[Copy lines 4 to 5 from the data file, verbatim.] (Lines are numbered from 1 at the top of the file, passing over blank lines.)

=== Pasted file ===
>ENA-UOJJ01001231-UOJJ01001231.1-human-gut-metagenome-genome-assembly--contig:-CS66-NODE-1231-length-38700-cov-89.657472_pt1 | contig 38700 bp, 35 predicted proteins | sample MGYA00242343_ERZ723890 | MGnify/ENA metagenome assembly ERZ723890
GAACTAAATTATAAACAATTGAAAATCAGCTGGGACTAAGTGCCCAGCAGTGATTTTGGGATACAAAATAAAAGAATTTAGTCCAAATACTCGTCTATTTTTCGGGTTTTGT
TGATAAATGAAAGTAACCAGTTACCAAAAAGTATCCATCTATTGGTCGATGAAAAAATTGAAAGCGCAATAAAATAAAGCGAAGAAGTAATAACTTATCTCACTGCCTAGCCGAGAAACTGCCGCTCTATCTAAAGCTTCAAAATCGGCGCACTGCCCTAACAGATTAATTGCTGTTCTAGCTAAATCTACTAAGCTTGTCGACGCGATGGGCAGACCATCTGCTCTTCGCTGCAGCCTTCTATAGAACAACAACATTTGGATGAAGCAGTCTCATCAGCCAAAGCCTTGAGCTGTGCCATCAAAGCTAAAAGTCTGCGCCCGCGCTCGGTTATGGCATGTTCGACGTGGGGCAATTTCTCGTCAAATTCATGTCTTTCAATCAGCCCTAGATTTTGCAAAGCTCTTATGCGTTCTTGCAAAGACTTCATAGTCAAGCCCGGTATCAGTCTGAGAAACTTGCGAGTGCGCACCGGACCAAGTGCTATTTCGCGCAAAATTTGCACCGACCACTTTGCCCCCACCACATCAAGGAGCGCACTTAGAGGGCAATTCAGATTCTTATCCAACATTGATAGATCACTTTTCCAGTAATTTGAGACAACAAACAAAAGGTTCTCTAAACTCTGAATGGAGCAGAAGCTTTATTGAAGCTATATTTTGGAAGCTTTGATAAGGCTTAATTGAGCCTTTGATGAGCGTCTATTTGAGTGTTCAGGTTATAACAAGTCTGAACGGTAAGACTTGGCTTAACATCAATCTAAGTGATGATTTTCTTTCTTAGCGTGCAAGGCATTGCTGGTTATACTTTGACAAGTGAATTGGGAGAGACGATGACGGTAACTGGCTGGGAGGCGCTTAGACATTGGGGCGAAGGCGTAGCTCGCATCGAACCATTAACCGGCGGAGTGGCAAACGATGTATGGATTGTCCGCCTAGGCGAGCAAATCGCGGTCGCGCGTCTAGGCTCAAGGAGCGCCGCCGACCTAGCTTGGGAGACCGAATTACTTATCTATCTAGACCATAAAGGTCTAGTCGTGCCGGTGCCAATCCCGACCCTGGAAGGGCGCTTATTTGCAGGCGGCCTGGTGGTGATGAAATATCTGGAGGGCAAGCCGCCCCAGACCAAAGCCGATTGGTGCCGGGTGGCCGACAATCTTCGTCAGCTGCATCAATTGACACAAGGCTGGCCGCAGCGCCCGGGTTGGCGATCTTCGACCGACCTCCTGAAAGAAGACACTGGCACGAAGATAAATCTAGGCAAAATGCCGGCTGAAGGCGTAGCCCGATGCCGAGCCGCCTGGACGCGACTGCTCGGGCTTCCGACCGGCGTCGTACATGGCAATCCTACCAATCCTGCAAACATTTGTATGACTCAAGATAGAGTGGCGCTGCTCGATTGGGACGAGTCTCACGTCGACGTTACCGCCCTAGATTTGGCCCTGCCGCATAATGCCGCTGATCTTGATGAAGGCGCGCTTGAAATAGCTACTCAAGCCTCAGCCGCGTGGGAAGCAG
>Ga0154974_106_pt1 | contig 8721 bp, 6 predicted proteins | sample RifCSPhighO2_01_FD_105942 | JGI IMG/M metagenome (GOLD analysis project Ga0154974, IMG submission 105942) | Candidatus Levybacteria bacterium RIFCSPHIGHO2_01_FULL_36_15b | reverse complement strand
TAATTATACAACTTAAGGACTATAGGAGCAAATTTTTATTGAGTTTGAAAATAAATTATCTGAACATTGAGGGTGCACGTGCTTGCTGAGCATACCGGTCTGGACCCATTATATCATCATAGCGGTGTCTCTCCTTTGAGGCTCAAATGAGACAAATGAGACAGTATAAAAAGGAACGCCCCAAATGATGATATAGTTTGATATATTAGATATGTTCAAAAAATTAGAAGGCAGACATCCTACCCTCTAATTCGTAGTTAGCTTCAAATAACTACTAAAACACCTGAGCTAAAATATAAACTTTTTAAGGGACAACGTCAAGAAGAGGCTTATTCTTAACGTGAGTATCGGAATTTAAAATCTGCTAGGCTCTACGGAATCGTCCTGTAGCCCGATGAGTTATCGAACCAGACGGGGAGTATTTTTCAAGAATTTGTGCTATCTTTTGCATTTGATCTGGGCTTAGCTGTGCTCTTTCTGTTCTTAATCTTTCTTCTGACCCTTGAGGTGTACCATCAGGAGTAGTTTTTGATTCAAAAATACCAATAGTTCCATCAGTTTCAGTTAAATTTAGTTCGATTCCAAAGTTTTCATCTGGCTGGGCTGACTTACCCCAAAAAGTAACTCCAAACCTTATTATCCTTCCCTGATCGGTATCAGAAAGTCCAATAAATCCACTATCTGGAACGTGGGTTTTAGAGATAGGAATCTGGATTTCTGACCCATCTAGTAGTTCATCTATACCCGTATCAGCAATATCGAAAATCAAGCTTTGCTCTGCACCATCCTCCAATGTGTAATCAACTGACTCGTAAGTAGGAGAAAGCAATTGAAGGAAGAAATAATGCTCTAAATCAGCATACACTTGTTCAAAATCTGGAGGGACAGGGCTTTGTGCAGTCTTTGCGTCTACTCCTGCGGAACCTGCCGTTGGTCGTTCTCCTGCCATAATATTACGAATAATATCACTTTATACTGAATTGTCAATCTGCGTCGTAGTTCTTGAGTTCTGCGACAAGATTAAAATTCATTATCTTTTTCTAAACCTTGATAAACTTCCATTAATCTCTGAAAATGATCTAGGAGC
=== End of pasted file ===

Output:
>Ga0154974_106_pt1 | contig 8721 bp, 6 predicted proteins | sample RifCSPhighO2_01_FD_105942 | JGI IMG/M metagenome (GOLD analysis project Ga0154974, IMG submission 105942) | Candidatus Levybacteria bacterium RIFCSPHIGHO2_01_FULL_36_15b | reverse complement strand
TAATTATACAACTTAAGGACTATAGGAGCAAATTTTTATTGAGTTTGAAAATAAATTATCTGAACATTGAGGGTGCACGTGCTTGCTGAGCATACCGGTCTGGACCCATTATATCATCATAGCGGTGTCTCTCCTTTGAGGCTCAAATGAGACAAATGAGACAGTATAAAAAGGAACGCCCCAAATGATGATATAGTTTGATATATTAGATATGTTCAAAAAATTAGAAGGCAGACATCCTACCCTCTAATTCGTAGTTAGCTTCAAATAACTACTAAAACACCTGAGCTAAAATATAAACTTTTTAAGGGACAACGTCAAGAAGAGGCTTATTCTTAACGTGAGTATCGGAATTTAAAATCTGCTAGGCTCTACGGAATCGTCCTGTAGCCCGATGAGTTATCGAACCAGACGGGGAGTATTTTTCAAGAATTTGTGCTATCTTTTGCATTTGATCTGGGCTTAGCTGTGCTCTTTCTGTTCTTAATCTTTCTTCTGACCCTTGAGGTGTACCATCAGGAGTAGTTTTTGATTCAAAAATACCAATAGTTCCATCAGTTTCAGTTAAATTTAGTTCGATTCCAAAGTTTTCATCTGGCTGGGCTGACTTACCCCAAAAAGTAACTCCAAACCTTATTATCCTTCCCTGATCGGTATCAGAAAGTCCAATAAATCCACTATCTGGAACGTGGGTTTTAGAGATAGGAATCTGGATTTCTGACCCATCTAGTAGTTCATCTATACCCGTATCAGCAATATCGAAAATCAAGCTTTGCTCTGCACCATCCTCCAATGTGTAATCAACTGACTCGTAAGTAGGAGAAAGCAATTGAAGGAAGAAATAATGCTCTAAATCAGCATACACTTGTTCAAAATCTGGAGGGACAGGGCTTTGTGCAGTCTTTGCGTCTACTCCTGCGGAACCTGCCGTTGGTCGTTCTCCTGCCATAATATTACGAATAATATCACTTTATACTGAATTGTCAATCTGCGTCGTAGTTCTTGAGTTCTGCGACAAGATTAAAATTCATTATCTTTTTCTAAACCTTGATAAACTTCCATTAATCTCTGAAAATGATCTAGGAGC